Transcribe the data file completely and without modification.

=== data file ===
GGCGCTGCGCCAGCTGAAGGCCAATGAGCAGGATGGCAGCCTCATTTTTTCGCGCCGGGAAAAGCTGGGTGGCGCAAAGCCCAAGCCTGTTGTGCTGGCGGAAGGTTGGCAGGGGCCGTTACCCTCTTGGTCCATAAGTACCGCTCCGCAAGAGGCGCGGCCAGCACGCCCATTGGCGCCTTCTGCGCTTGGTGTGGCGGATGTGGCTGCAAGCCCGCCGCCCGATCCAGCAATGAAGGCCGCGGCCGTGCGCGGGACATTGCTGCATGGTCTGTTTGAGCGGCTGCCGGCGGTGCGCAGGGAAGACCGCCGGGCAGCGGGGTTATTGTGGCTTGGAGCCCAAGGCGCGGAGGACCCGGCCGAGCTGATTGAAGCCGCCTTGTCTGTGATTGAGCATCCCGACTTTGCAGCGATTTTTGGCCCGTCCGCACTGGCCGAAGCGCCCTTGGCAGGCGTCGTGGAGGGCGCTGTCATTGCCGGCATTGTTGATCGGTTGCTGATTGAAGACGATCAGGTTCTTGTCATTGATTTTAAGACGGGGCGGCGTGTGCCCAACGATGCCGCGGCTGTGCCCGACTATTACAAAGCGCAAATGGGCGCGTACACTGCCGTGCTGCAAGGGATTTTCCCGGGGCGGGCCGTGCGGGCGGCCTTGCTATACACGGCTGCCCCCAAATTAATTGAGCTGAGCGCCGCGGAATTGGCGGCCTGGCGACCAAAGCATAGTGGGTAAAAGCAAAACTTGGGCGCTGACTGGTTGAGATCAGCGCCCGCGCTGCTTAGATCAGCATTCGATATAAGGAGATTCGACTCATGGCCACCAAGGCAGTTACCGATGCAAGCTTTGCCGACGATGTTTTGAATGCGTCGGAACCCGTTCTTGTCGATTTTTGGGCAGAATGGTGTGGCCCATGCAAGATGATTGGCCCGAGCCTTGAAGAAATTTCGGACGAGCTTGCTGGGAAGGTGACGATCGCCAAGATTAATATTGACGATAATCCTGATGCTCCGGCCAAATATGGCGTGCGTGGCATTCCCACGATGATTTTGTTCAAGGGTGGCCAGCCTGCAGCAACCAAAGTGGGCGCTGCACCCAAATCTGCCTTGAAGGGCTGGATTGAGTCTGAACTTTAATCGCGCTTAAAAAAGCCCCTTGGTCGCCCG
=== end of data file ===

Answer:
GGCGCTGCGCCAGCTGAAGGCCAATGAGCAGGATGGCAGCCTCATTTTTTCGCGCCGGGAAAAGCTGGGTGGCGCAAAGCCCAAGCCTGTTGTGCTGGCGGAAGGTTGGCAGGGGCCGTTACCCTCTTGGTCCATAAGTACCGCTCCGCAAGAGGCGCGGCCAGCACGCCCATTGGCGCCTTCTGCGCTTGGTGTGGCGGATGTGGCTGCAAGCCCGCCGCCCGATCCAGCAATGAAGGCCGCGGCCGTGCGCGGGACATTGCTGCATGGTCTGTTTGAGCGGCTGCCGGCGGTGCGCAGGGAAGACCGCCGGGCAGCGGGGTTATTGTGGCTTGGAGCCCAAGGCGCGGAGGACCCGGCCGAGCTGATTGAAGCCGCCTTGTCTGTGATTGAGCATCCCGACTTTGCAGCGATTTTTGGCCCGTCCGCACTGGCCGAAGCGCCCTTGGCAGGCGTCGTGGAGGGCGCTGTCATTGCCGGCATTGTTGATCGGTTGCTGATTGAAGACGATCAGGTTCTTGTCATTGATTTTAAGACGGGGCGGCGTGTGCCCAACGATGCCGCGGCTGTGCCCGACTATTACAAAGCGCAAATGGGCGCGTACACTGCCGTGCTGCAAGGGATTTTCCCGGGGCGGGCCGTGCGGGCGGCCTTGCTATACACGGCTGCCCCCAAATTAATTGAGCTGAGCGCCGCGGAATTGGCGGCCTGGCGACCAAAGCATAGTGGGTAAAAGCAAAACTTGGGCGCTGACTGGTTGAGATCAGCGCCCGCGCTGCTTAGATCAGCATTCGATATAAGGAGATTCGACTCATGGCCACCAAGGCAGTTACCGATGCAAGCTTTGCCGACGATGTTTTGAATGCGTCGGAACCCGTTCTTGTCGATTTTTGGGCAGAATGGTGTGGCCCATGCAAGATGATTGGCCCGAGCCTTGAAGAAATTTCGGACGAGCTTGCTGGGAAGGTGACGATCGCCAAGATTAATATTGACGATAATCCTGATGCTCCGGCCAAATATGGCGTGCGTGGCATTCCCACGATGATTTTGTTCAAGGGTGGCCAGCCTGCAGCAACCAAAGTGGGCGCTGCACCCAAATCTGCCTTGAAGGGCTGGATTGAGTCTGAACTTTAATCGCGCTTAAAAAAGCCCCTTGGTCGCCCG